Since publishing her first, critically acclaimed novel, English Correspondence, Janet Davey has become known for her ability to write brilliantly about characters driven to break free of the self-imposed limits and social conventions that hem them in. Candia McWilliam says of her work 'It secures one's faith in the moral force of art'.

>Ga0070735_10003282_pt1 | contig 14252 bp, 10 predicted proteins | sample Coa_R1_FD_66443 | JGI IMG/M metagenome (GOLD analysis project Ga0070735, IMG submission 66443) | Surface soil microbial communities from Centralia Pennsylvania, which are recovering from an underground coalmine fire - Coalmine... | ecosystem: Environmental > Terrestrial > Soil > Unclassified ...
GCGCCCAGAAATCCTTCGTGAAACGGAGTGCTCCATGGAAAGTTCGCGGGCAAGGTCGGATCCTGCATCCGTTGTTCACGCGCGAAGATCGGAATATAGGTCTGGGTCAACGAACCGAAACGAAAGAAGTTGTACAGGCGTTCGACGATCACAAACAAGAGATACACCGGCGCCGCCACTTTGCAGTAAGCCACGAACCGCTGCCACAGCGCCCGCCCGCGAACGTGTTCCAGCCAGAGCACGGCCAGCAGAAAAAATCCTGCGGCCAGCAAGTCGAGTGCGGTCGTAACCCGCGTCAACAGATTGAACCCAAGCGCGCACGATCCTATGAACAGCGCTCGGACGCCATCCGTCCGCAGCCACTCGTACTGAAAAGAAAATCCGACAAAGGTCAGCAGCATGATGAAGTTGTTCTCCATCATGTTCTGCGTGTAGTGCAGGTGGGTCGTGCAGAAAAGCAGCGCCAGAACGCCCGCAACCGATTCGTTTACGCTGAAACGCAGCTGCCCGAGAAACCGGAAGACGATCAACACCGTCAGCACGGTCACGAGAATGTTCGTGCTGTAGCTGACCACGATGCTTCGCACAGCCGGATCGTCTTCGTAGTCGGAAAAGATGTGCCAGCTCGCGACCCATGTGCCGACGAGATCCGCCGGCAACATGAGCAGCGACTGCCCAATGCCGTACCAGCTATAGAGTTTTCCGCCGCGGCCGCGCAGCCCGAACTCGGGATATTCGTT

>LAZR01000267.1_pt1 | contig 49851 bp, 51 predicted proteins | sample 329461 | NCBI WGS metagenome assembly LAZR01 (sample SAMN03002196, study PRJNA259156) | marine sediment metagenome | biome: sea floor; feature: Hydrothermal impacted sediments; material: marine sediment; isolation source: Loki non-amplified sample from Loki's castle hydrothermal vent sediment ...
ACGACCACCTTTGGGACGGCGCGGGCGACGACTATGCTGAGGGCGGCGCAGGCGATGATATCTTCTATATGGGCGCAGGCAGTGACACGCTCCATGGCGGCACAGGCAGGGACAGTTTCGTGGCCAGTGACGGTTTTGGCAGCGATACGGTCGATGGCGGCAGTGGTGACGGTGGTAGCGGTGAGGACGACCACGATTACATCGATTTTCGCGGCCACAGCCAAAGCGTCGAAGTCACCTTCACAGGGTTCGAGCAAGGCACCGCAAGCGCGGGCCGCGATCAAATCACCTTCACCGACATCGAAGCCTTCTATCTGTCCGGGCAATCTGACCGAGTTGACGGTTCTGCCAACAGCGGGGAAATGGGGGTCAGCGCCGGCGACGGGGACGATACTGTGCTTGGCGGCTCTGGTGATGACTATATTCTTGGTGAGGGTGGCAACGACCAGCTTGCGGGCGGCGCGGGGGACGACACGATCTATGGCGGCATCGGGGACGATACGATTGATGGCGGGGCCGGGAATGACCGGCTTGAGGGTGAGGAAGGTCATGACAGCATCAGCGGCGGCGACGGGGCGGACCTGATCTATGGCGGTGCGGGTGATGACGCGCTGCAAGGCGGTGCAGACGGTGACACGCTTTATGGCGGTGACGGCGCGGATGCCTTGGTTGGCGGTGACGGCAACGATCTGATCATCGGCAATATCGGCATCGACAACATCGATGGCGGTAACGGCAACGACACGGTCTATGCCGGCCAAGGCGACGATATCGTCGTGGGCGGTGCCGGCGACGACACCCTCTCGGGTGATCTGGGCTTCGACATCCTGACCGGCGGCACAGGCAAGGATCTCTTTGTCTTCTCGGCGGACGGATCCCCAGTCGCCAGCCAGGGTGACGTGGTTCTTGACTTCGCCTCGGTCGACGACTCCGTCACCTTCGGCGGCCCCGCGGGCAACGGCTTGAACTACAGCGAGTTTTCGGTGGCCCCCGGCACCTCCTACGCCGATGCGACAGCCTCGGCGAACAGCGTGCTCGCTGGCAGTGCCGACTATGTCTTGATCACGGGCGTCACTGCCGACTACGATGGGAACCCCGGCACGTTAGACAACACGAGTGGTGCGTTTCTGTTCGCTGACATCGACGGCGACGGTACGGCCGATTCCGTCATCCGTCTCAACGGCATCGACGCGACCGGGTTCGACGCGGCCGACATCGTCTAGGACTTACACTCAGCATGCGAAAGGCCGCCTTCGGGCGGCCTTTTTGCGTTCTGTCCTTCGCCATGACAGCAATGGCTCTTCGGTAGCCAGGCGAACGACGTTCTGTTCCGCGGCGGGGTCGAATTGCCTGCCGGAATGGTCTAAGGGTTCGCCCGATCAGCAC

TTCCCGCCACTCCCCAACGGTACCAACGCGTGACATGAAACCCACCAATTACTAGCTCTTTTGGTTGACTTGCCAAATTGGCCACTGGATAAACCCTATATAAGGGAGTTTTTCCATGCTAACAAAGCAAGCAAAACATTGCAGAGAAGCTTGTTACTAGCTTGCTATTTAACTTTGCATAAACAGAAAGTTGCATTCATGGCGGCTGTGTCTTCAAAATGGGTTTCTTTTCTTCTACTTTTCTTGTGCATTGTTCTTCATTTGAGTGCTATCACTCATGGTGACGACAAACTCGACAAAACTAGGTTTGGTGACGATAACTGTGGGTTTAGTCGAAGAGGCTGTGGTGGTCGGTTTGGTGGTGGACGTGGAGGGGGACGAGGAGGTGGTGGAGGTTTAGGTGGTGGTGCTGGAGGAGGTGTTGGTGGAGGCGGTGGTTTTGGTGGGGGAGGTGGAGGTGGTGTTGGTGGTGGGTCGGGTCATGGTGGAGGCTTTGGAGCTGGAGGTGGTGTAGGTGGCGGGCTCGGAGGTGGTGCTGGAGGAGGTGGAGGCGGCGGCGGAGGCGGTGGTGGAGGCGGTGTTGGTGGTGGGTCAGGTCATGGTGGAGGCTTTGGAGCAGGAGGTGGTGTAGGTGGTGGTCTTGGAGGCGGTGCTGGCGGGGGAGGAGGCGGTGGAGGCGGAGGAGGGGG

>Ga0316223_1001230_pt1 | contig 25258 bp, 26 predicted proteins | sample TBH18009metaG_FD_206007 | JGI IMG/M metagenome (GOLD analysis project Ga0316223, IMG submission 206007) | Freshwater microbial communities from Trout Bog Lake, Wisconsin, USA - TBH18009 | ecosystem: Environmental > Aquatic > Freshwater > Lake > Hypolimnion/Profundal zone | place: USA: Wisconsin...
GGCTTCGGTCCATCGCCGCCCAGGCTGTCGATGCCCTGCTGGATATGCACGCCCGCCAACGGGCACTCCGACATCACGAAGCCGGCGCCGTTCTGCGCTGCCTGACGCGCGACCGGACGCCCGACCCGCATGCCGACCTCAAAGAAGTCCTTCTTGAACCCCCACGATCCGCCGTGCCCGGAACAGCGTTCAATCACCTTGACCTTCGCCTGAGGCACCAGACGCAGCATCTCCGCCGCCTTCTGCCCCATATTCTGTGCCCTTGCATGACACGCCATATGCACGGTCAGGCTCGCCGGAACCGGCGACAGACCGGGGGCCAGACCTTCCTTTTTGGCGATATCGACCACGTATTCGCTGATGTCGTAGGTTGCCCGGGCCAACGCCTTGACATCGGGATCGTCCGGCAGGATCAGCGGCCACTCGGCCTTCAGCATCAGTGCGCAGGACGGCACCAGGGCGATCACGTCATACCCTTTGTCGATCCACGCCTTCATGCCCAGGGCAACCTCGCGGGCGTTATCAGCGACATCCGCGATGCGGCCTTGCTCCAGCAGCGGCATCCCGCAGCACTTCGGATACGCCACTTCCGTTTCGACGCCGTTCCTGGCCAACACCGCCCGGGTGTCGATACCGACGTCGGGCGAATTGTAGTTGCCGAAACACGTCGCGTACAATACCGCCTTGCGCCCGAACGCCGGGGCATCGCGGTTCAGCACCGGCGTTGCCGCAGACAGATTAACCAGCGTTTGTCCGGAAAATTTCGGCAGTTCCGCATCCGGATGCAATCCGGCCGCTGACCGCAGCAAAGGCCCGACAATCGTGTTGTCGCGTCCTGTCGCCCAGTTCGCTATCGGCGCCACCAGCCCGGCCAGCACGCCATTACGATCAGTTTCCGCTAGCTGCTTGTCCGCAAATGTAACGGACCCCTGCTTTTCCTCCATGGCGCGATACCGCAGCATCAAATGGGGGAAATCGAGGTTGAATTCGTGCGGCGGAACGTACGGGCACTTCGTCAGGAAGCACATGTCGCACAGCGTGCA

Davey's third novel opens with a chance meeting between Abe and Richard in a taxi queue outside Paddington station. Abe is in his early twenties, a time when life is still fluid. Richard is married with two daughters. He and his wife, Vivienne, live in suburban security in Middlesex and attend an evangelical Christian church. Yet Richard's meeting with Abe opens a door he thought he had closed for ever. With Vivienne and the children away on a skiing holiday, he invites Abe into his house - an impulsive action that will send ripples not only through his own life and that of his wife, but through the fragile existence of Abe's younger sister Kirsty, who is herself unsure what is the best way to 'settle down'.